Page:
Another aspect of Gothic in TOTS is the appearance of ghosts. In Chapter 3, the governess takes a walk and hopes to meet someone along the way. She notices a man observing her and she wonders if she had created the image of the man in her mind or if he was actually a ghost. This leads us to ask ourselves whether the governess is losing a grip on reality as well as sanity and is beginning to see things which are non-existent or whether ghosts actually exist. It also touches on the uncertainty of life. Are we to believe that this man is the ghost of a former servant who died, Peter Quint?Later on in the book, while the governess is with Flora and Mrs Grose, she spots Ms Jessel for the second time and draws their attention to her. Neither of them can see anything which gives us further evidence that the governess is losing her grip on reality and is possibly insane. This is most likely due to physical and social isolation as Bly seems to be cut off from the rest of the outside world and due to the fact that the Uncle is asked to be left alone. This may lead to the governess starting to go crazy and hence begin picturing people who are not actually there. This could be a reflection of the beliefs and values at the time of writing as people didn’t regard supernatural forces to be real and they thought those who did were insane. This hasn’t changed in the time leading up to the present.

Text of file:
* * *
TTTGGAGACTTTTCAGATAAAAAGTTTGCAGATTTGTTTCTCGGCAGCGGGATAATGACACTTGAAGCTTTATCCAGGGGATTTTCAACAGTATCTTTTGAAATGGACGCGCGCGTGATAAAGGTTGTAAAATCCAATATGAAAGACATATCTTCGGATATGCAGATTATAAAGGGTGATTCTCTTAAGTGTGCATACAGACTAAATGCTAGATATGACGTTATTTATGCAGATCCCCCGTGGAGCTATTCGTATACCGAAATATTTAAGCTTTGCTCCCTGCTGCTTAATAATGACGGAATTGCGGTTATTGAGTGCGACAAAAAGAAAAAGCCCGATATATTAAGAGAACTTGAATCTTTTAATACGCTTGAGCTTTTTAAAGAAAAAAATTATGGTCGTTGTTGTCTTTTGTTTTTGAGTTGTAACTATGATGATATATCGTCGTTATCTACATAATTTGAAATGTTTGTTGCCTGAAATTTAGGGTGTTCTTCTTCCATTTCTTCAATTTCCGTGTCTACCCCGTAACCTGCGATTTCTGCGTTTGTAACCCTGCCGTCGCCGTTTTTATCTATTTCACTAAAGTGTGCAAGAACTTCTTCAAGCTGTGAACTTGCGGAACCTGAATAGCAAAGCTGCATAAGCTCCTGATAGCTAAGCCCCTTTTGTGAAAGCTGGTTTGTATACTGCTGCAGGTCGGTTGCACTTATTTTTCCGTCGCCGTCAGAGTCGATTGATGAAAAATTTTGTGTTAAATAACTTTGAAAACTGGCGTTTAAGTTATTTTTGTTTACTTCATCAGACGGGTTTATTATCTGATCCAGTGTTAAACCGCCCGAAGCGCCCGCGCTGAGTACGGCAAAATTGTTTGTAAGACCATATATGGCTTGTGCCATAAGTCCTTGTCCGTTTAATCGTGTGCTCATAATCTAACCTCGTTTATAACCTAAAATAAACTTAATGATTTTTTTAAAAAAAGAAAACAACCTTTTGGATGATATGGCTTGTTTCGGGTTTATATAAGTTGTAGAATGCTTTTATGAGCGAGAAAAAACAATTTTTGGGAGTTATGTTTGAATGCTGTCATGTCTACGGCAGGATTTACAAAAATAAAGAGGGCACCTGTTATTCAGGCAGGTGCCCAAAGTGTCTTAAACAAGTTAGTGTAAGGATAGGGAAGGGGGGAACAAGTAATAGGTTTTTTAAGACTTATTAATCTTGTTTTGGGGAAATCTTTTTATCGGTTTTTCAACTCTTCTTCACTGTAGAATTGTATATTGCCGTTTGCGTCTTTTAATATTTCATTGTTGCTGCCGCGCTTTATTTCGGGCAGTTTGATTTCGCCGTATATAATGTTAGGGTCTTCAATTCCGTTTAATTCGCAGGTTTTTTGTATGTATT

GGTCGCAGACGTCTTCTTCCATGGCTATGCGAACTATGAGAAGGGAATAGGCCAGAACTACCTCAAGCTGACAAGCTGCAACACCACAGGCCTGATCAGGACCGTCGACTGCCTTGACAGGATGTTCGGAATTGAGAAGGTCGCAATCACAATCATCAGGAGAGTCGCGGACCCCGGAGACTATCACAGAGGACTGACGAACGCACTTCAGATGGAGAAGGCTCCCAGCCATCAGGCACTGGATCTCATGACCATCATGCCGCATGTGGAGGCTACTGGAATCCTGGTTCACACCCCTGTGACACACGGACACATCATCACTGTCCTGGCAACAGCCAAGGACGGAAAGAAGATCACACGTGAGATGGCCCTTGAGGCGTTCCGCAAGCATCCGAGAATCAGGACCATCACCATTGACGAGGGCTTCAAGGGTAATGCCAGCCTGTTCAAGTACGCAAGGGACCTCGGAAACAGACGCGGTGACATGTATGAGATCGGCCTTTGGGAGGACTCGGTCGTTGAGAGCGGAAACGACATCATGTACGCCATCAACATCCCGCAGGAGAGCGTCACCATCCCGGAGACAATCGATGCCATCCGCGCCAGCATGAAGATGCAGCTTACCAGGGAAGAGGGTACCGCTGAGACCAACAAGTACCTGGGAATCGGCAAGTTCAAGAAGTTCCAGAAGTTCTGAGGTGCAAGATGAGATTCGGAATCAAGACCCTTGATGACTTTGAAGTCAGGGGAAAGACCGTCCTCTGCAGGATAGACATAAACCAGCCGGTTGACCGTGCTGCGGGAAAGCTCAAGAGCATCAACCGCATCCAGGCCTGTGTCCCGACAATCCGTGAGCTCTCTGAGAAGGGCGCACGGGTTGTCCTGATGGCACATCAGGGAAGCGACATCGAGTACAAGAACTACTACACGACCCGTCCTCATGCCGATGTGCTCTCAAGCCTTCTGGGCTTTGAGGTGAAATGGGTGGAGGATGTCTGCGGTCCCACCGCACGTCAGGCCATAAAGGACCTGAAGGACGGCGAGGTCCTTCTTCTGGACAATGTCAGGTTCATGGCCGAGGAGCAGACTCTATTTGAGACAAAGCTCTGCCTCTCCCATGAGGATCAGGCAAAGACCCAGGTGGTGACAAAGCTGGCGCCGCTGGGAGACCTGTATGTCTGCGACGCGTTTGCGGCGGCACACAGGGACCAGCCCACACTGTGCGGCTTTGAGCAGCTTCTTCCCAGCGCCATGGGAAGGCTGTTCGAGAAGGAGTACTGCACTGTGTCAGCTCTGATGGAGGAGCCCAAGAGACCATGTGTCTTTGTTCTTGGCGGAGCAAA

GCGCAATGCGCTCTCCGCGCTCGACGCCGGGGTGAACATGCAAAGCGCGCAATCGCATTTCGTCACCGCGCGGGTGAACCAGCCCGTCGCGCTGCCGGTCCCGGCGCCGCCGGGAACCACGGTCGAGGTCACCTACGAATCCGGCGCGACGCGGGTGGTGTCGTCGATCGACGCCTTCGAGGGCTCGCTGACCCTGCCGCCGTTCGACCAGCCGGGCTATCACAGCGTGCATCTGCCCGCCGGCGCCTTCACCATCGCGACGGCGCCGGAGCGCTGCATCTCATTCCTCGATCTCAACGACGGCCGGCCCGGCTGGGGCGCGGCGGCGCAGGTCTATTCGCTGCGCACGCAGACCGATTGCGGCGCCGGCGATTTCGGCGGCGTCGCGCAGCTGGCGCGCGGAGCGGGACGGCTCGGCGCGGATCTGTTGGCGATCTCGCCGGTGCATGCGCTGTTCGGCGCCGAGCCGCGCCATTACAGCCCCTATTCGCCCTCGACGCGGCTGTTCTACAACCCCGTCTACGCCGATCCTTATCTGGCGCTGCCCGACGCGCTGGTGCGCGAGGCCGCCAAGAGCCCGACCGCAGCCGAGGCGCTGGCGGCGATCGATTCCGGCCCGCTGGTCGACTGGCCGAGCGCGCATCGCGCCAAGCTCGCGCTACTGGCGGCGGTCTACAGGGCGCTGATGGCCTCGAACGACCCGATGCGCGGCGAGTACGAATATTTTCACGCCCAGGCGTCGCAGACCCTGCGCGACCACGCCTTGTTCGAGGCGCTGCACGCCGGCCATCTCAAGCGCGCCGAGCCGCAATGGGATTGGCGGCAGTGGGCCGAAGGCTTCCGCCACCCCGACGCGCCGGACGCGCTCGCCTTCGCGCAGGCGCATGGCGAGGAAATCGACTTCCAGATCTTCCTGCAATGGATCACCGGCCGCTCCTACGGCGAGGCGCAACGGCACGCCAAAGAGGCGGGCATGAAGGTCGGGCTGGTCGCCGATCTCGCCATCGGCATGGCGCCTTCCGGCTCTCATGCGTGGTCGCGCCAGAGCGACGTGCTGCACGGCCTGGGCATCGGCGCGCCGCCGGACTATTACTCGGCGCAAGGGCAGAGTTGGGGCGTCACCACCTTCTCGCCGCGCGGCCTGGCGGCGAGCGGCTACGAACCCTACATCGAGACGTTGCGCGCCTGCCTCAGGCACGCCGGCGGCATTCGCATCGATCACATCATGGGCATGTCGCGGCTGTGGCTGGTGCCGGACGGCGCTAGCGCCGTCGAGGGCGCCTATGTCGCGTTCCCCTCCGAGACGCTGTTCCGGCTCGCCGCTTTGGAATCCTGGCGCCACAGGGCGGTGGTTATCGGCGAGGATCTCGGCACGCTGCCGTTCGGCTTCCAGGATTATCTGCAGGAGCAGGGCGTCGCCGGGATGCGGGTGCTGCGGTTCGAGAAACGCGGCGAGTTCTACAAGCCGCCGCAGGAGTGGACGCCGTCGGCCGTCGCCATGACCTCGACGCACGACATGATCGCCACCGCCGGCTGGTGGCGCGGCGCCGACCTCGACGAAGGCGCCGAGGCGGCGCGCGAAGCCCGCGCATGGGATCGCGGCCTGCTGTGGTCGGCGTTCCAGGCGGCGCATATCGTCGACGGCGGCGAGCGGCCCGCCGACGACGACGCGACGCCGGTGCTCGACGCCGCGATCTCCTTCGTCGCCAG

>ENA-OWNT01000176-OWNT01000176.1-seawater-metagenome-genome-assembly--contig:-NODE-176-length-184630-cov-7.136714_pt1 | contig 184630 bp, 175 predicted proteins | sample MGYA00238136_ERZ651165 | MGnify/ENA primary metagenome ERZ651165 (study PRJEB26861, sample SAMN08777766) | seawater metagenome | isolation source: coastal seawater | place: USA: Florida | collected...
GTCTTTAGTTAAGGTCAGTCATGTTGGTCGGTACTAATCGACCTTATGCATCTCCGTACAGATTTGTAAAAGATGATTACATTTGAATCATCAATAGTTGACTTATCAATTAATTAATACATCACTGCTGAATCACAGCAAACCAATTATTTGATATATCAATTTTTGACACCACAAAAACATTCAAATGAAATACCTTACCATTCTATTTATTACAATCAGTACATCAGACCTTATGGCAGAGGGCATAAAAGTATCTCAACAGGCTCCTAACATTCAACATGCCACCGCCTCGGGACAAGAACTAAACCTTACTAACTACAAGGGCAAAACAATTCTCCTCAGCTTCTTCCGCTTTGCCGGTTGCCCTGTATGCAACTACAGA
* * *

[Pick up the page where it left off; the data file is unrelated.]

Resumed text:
In the scene of The Others where Anne is sitting wearing her dress on the floor, Grace sees the face of the old woman Anne drew pictures of dressed up as her daughter. She yells out “You’re not my daughter!” and violently attacks her until Anne’s face reappears. It seems that Grace is starting to also lose her grip on reality and is unsure whether she just imagined the old woman was there or whether ghosts are actually present inside the house. Just like in TOTS, this is caused by physical and social isolation with Grace, at one stage saying “I must go out. I feel cut off from the rest of the outside world.”Of course, with the family being strictly Catholic, Grace doesn’t believe in ghosts and uses religion to try to understand life. She believes if she follows all the rules she and her family will be safe. This could provide insight into the beliefs of the time when more people became religious and used it as a way of explaining why they are alive and what happens in the afterlife. This also shows the changing beliefs in the time between the two texts were written; more people probably would have accepted the idea of religion. However, as we can see, the fact that people who believed in supernatural forces were seen as irrational and foolish; for example Anne.